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Cambridge School Classics Project Blog

A montage of three of the Fayum mummy portraits, depicting a finely-dressed woman, a bearded man and a man in a tunic with purple stripes.

Decolonising the Classics Classroom: Diversity & Representation in Visual Aids

Working towards inclusivity in the Classics classroom is a combination of what we choose to teach and how we choose to teach it. In this post, Rob Hancock-Jones shares some of his experiences teaching Classical Civilisation making use of diverse and inclusive visual aids.

Three marble statue heads (two of Aphrodite and one of Apollo) face each other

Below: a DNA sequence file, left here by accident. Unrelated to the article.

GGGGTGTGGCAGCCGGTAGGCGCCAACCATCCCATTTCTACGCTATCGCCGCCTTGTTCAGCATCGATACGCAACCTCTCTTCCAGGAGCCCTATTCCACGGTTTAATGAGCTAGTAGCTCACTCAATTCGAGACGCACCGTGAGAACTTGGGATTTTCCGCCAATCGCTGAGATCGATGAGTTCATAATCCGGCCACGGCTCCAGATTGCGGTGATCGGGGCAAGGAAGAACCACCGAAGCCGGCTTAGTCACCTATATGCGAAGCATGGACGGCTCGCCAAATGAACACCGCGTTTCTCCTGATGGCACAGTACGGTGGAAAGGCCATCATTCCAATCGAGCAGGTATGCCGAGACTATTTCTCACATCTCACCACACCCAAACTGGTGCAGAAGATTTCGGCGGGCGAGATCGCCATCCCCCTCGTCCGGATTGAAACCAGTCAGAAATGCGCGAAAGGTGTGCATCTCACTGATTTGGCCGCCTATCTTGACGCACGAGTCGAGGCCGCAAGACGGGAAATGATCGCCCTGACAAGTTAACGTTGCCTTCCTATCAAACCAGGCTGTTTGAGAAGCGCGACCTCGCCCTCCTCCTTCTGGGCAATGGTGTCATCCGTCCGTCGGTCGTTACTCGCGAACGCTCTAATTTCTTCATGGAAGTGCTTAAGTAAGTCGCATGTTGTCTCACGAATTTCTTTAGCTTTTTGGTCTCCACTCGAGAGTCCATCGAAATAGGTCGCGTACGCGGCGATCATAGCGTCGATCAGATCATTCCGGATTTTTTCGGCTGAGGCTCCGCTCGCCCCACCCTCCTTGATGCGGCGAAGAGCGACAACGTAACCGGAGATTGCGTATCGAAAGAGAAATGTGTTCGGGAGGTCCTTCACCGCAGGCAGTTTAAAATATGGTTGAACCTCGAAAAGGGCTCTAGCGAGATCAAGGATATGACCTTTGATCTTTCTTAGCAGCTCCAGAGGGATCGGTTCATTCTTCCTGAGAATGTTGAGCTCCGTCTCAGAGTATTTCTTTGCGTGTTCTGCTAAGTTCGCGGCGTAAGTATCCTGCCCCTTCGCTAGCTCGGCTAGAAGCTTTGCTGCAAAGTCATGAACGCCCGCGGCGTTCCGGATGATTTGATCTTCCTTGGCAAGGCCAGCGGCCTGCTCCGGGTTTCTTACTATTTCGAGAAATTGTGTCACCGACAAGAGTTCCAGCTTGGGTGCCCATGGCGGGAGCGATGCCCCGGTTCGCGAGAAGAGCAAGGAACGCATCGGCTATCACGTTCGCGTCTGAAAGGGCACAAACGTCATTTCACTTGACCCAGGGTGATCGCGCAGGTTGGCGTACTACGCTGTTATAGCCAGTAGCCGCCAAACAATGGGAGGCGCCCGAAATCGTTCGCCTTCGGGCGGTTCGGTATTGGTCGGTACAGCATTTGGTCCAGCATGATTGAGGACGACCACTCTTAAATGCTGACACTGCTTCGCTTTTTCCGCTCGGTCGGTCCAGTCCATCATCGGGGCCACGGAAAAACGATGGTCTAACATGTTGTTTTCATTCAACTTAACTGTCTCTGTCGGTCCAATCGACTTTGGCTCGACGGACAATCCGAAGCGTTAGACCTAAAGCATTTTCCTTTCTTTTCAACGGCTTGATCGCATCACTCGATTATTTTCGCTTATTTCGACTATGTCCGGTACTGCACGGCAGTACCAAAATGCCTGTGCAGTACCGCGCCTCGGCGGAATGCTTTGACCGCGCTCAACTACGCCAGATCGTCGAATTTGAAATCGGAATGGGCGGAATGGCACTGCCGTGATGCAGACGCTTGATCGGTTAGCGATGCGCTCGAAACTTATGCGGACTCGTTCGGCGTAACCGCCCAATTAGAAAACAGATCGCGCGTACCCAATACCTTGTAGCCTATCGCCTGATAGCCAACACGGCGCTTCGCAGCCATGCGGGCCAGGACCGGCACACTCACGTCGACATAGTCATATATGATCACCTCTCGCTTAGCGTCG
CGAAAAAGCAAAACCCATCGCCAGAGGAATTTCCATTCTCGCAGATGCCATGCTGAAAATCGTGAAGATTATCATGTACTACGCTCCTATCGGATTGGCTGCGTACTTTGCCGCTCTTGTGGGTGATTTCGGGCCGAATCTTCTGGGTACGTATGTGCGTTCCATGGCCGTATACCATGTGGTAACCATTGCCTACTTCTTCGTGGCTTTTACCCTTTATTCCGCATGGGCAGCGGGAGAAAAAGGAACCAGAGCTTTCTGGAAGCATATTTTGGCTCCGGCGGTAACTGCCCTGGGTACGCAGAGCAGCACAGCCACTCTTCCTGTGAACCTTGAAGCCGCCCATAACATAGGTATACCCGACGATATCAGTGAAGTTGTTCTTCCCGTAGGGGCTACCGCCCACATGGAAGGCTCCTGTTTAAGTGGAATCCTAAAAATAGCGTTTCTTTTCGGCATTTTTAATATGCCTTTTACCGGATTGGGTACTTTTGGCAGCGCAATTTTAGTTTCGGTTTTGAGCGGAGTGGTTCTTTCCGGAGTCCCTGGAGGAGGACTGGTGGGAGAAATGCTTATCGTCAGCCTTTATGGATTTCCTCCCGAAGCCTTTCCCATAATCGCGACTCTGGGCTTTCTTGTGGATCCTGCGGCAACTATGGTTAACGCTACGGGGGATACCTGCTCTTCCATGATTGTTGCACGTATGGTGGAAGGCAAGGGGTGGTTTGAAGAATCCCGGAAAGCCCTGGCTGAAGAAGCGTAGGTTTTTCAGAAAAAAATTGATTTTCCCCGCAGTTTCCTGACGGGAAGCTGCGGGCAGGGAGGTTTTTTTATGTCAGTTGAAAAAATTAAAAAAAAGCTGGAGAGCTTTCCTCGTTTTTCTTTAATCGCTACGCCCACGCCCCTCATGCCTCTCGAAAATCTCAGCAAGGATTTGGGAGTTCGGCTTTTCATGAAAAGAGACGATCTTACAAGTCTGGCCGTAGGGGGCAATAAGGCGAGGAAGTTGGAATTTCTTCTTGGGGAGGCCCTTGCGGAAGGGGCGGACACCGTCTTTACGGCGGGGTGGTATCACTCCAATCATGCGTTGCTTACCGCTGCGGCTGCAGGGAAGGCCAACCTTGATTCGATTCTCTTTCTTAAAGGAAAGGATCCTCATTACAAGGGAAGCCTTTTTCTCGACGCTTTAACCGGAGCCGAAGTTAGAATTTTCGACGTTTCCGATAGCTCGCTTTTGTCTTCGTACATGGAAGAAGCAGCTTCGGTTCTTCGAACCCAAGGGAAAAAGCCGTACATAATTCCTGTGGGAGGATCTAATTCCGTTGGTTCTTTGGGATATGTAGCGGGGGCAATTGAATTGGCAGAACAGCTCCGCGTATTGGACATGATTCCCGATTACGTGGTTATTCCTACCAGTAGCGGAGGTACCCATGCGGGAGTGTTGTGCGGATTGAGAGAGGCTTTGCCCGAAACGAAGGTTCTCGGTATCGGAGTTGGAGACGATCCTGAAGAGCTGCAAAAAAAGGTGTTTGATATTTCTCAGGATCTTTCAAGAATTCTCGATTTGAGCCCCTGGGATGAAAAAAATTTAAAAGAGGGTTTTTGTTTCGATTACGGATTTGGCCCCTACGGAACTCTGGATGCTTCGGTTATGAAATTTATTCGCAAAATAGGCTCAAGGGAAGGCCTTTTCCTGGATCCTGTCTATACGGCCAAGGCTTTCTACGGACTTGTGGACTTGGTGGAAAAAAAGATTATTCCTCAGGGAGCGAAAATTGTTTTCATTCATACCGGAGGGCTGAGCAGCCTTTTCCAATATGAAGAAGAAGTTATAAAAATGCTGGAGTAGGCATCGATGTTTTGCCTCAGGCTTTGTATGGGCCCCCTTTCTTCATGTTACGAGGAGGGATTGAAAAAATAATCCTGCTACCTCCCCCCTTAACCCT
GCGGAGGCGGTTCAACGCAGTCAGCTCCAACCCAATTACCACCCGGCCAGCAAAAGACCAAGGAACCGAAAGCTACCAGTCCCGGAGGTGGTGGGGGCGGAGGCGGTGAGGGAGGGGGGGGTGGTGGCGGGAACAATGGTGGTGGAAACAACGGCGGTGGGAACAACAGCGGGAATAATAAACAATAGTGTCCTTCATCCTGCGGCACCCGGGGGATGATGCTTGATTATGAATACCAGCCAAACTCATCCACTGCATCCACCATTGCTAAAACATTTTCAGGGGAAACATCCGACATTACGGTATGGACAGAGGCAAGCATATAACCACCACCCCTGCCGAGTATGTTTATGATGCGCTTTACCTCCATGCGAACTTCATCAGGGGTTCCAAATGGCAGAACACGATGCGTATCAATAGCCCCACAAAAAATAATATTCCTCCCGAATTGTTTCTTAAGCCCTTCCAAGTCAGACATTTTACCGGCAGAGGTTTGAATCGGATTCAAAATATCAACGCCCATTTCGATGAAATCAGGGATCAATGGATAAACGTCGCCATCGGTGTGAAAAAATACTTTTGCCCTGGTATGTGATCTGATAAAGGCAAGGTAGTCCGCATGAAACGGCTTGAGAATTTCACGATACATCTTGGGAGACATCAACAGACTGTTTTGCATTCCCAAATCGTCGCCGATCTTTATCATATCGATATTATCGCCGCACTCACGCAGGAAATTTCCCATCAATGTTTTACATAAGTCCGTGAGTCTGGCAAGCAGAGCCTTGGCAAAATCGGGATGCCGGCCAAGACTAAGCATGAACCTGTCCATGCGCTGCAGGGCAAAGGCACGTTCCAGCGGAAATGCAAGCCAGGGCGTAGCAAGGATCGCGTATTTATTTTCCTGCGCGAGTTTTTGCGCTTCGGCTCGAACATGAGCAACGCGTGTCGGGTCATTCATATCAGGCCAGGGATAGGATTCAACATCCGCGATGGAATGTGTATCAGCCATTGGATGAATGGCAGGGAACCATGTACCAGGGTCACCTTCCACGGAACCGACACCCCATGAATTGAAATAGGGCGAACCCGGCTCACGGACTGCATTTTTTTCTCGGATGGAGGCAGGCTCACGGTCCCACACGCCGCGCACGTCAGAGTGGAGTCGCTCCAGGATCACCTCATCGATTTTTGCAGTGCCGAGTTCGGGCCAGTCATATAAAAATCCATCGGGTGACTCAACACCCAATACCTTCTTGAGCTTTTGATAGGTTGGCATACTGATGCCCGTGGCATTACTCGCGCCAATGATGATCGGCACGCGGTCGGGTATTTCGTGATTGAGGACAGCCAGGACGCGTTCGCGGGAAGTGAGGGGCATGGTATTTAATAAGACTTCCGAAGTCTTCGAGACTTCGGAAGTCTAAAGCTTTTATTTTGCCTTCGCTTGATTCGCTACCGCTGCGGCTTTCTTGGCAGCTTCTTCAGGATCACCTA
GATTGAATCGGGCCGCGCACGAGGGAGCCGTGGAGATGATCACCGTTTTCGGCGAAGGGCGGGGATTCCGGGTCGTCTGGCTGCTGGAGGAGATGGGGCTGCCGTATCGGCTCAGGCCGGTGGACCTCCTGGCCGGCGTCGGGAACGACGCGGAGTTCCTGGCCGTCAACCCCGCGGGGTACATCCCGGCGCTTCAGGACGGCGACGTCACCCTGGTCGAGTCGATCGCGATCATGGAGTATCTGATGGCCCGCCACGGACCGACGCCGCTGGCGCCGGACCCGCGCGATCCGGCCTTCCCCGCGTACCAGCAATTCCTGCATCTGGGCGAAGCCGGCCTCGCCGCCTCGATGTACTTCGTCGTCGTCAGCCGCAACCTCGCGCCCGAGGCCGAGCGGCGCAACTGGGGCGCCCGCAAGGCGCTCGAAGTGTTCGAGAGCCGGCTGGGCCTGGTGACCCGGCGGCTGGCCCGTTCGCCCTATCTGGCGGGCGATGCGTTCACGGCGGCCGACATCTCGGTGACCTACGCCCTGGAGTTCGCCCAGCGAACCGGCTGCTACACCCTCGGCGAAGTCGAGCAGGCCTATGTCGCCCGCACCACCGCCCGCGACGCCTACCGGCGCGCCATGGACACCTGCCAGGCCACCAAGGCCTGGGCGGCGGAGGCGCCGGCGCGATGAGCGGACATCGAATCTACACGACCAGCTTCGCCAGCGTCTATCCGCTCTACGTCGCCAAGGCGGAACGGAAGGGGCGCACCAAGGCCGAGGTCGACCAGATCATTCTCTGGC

Race Theory, Critical Race Theory, and the Classics Classroom

In response to those who may think otherwise, Elena Giusti argues that the application of Race Theory and Critical Race Theory to the ancient world is far from a needless intellectual exercise. It enables teachers and students to connect antiquity and modernity while investigating our own biases and making us better interpreters of both societies, and of our own academic and pedagogical practices.

Line drawing map of the world according to Herodotus

Centring Africa in Greek and Roman Literature, while Decolonising the Classics Classroom

Diversifying the teaching provision of Classics and Ancient History does not necessarily help us to ‘decolonise’ the discipline and engage in anti-racist pedagogical practice. Dr Elena Giusti reflects on her undergraduate module 'Africa and the Making of Classical Literature' at the University of Warwick.